Sunday Night Sample – Carl Bar Stool – See Red

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It was a voice memo recording of a track he recorded with The Dead Licks and released this week, “See Red”.

Like Galileo discovering the Galilean moons of Jupiter, my eyes lit up and a smile beamed across my face as I heard the first notes.

It was not the first time that Carl offered me the pleasure of listening to some of his works. On the contrary, I heard a lot of stuff from his safe.

My concern was that it didn’t see the light of day because its standards are so high.

He said he wanted to record it in a studio, but I had no idea he was talking about the Barstool headquarters office in Chicago.

This rendition of “See Red” is dedicated to the 2021 Chicago Bulls and was written, recorded and produced by Barstool Carl.

It samples one of the all-time Christmas classics, which presents a very deep story of its own.

ORIGINAL – Darlene Love – Christmas (Baby, please come home)

In the mid-1960s, one of the greatest cocksuckers of all time on the planet, Phil Spector, was focusing on singles, his definition of an album being “two hits and ten pieces of crap.” He took a different approach, however, when he recorded Christmas album in 1963, putting a lot of effort into each track. The only original song on the album was “Christmas (Baby Please Come Home)” by Darlene Love, which he wrote with Jeff Barry and Ellie Greenwich.

Spector released the song as a single when the album came out, but sadly it was the same day that US President John F. Kennedy was shot. It seriously toned down the holiday mood; the single, as well as the album, were withdrawn.

“Christmas (Baby Please Come Home)” remained dormant throughout the ’60s and’ 70s, but in the ’80s covers and media uses helped introduce the song to new audiences, and radio stations have started adding it to their vacation playlists. It eventually became a Christmas classic, but it took decades.

As a wise businessman, Phil Spector asked Darlene Love to re-record this song as “Johnny Please Come Home”, and released it shortly after Christmas in 1963. The song had the same song. music and the same theme, but the lyrics have been changed to remove the Christmas. the references.

Despite the catchy production, the lyrics of this song are rather dismal, as the singer cannot get into the Christmas spirit without her loved one. Darlene Love, however, calls it “a happy song.” She said in The New York Times:

“When I sing it, I tell everyone to come home to their loved ones. I invite families to get back together. Now is the time to do it.”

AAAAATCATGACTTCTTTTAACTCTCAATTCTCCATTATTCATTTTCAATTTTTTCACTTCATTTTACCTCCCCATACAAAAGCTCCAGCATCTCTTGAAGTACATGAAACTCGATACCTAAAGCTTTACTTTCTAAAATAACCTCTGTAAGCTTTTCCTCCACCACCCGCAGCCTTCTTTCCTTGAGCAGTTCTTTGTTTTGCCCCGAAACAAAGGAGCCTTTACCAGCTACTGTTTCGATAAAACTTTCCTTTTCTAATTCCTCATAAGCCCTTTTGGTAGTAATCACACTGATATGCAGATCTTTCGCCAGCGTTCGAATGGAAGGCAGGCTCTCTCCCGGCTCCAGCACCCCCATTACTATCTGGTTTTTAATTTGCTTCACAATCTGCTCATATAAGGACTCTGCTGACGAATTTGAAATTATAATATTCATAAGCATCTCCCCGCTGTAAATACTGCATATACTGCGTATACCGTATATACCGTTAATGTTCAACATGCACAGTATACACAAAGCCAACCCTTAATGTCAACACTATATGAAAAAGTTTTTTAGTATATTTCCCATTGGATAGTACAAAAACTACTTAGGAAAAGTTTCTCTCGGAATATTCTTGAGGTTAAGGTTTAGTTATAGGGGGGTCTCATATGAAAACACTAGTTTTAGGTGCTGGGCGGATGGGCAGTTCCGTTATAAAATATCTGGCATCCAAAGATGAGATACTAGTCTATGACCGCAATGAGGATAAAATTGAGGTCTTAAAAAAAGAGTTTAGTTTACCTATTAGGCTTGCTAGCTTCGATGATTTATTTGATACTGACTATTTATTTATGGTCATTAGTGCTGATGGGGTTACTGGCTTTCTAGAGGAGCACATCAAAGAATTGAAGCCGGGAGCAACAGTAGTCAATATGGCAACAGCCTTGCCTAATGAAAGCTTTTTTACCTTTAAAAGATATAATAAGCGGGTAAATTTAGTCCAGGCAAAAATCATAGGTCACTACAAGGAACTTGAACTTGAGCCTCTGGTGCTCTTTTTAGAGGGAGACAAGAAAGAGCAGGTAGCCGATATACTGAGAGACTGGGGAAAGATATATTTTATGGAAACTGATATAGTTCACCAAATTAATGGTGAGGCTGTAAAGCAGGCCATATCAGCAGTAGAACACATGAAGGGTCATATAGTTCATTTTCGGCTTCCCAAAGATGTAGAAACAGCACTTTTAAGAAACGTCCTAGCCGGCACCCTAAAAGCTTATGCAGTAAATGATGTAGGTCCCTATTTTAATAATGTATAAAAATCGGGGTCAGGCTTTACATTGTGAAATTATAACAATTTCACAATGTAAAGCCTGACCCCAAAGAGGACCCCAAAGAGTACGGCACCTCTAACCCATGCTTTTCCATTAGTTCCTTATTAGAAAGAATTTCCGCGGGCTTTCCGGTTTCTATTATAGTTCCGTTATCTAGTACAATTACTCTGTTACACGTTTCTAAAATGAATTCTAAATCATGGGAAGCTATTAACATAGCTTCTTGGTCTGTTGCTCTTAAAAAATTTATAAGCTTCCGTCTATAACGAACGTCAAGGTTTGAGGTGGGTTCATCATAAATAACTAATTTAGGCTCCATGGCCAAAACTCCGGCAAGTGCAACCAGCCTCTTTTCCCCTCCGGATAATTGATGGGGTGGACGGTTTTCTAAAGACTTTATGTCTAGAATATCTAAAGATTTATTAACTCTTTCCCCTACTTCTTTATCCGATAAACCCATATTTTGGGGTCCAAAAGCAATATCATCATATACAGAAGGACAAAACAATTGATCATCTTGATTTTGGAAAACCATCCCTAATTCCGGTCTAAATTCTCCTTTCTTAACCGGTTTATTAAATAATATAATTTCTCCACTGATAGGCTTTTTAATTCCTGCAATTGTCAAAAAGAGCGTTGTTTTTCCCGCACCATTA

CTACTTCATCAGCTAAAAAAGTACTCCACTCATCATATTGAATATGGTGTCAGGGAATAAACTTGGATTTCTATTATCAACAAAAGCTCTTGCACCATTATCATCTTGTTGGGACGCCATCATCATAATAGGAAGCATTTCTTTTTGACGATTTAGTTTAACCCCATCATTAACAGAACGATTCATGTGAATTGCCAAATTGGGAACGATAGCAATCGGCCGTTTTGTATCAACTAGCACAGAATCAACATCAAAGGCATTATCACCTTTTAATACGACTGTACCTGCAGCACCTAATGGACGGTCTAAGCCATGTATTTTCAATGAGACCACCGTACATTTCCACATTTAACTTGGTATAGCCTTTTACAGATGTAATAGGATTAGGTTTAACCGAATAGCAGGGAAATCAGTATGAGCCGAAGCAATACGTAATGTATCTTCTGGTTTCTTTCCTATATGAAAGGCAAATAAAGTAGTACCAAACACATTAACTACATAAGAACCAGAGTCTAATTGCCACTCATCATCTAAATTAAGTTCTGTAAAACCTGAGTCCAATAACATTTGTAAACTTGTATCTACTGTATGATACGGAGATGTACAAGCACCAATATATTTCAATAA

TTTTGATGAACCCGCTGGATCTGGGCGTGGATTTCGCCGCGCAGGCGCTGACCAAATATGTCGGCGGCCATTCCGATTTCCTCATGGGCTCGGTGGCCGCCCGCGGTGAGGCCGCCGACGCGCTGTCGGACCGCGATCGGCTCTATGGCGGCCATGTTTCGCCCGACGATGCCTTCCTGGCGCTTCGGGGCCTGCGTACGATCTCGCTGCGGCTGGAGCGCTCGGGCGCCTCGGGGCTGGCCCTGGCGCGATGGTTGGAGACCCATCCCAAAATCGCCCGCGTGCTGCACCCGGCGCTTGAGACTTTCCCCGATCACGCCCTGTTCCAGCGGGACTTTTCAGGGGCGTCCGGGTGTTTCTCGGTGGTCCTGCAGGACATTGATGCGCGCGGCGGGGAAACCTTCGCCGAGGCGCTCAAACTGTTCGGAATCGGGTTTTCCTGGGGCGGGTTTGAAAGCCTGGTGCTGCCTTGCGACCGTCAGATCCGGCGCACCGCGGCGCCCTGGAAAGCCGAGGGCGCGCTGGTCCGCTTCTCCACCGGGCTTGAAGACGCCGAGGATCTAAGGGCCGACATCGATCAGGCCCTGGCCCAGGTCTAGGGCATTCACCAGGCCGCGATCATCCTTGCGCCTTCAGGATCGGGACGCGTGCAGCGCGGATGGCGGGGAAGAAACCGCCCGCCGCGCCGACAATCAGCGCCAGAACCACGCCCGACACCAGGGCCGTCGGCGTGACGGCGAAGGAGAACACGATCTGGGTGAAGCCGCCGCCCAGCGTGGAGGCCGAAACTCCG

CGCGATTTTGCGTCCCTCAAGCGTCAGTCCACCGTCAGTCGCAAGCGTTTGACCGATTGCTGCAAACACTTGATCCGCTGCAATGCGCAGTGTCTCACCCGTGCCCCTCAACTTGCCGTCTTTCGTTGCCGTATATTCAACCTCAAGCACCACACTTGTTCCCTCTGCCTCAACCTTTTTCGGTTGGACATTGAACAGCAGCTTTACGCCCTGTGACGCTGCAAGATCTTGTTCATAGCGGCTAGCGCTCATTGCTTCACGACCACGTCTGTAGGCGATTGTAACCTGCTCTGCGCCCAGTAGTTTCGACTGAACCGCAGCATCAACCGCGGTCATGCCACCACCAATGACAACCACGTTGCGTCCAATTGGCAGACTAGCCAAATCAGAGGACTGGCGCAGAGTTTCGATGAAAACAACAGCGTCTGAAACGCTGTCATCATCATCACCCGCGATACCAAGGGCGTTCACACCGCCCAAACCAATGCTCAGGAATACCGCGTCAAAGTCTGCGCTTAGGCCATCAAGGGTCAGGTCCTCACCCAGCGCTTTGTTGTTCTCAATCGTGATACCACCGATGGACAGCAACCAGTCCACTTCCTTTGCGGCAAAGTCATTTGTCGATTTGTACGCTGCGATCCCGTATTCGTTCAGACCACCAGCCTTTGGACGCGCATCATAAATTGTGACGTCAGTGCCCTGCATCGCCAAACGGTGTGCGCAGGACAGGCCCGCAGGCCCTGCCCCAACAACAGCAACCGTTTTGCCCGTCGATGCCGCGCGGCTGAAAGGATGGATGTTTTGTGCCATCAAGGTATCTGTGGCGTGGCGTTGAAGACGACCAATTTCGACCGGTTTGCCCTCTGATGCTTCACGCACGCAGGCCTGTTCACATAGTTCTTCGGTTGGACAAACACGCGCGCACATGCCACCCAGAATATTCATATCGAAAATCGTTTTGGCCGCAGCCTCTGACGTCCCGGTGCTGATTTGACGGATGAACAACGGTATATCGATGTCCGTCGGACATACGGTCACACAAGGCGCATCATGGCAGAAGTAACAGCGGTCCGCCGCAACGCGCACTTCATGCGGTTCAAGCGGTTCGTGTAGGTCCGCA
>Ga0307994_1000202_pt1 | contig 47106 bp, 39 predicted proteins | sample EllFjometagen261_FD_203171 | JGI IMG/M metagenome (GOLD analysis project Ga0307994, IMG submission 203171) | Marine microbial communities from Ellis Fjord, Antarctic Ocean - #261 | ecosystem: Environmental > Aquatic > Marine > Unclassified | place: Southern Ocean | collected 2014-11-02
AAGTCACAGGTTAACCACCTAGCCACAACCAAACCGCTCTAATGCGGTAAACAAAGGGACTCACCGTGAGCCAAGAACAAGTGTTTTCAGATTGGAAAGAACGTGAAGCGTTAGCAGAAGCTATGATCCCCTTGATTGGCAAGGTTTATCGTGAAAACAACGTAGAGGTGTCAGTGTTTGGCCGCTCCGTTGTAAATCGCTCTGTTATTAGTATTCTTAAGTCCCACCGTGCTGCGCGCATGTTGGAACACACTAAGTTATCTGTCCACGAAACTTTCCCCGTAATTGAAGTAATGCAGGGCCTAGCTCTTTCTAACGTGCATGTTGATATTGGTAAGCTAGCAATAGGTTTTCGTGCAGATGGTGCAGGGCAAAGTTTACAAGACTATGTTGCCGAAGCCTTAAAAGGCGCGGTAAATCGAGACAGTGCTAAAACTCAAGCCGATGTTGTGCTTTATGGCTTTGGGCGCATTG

Spector had previously used Darlene Love as the voice of The Crystals on the songs “He’s A Rebel” and “He’s Sure The Boy I Love”. In an interview with Record Collector in 2008, Love talked about working with Spector on “Christmas (Baby Please Come Home)”:

“Phil worked so hard with everyone on the album and the days kind of melted into each other, thinking about it now. But there was a real Christmas party atmosphere in the studio, even if it was the strongest of the summer, and a lot of good musicians were involved, they weren’t very well known at the time, but a lot of them became famous afterwards, like Leon Russell. Sonny Bono and Cher were involved in a lot of things as well, as was Glen Campbell. We worked hard, however, some days we were in the studio for eight or nine hours doing a verse of a song. “

This has been used in the films Gremlins (1984), Goodfellas (1990), Bad Santa (2003), Christmas with the Kranks (2004) and The Perks of Being a Wallflower (2012).

Darlene Love caught the attention of talk show host David Letterman when he saw her in the Broadway musical Leader of the Pack. In 1986, he had her perform “Christmas (Baby Please Come Home)” on his show, and every year invited her to sing it on his Christmas show. Letterman was never a fan of Christmas carols – especially novelty tunes – but he loved soulful music and was happy that Love brought the holiday cheer.

Love was supported by Letterman’s house group (directed by Paul Shaffer) when she performed on the show. At first it was just a basic performance with the four-piece group, but over the years the productions got more elaborate, with string sections and backdrops.

These Letterman appearances gave the song a big boost and kept Love in the public eye. When she was featured in the 2013 documentary 20 feet of fame, (one of my favorite docs I’ve ever seen that I’ve also blogged about), she sat on the couch for an interview with Letterman for the first time.

The following year Letterman announced his retirement and Love sang it on his show for the 28th and final time, climbing on Shaffer’s piano at the end of the song in an effort to avoid bursting into tears – she knew she would cry if Letterman hugged her, so she got down to the piano because she knew he wouldn’t follow her there.

In 2015, The View TV show picked up the tradition, asking Love to perform the song every year as Christmas approaches.

Some of the artists who have covered this song include Jon Bon Jovi, Death Cab for Cutie, Mariah Carey, KT Tunstall, and Smash Mouth. Cher, who sang as an accompaniment to the original (she was one of Phil Spector’s favorite backing vocals), also made her own version.

The most popular cover, however, was recorded by U2 for the Special Olympics 1987 fundraising album A Very Special Christmas. Organized by Jimmy Iovine, it asked Darlene Love to do the backing vocals on the track. Love was the only backing vocalist – she recorded multiple tracks which were combined to make it sound like a full section.


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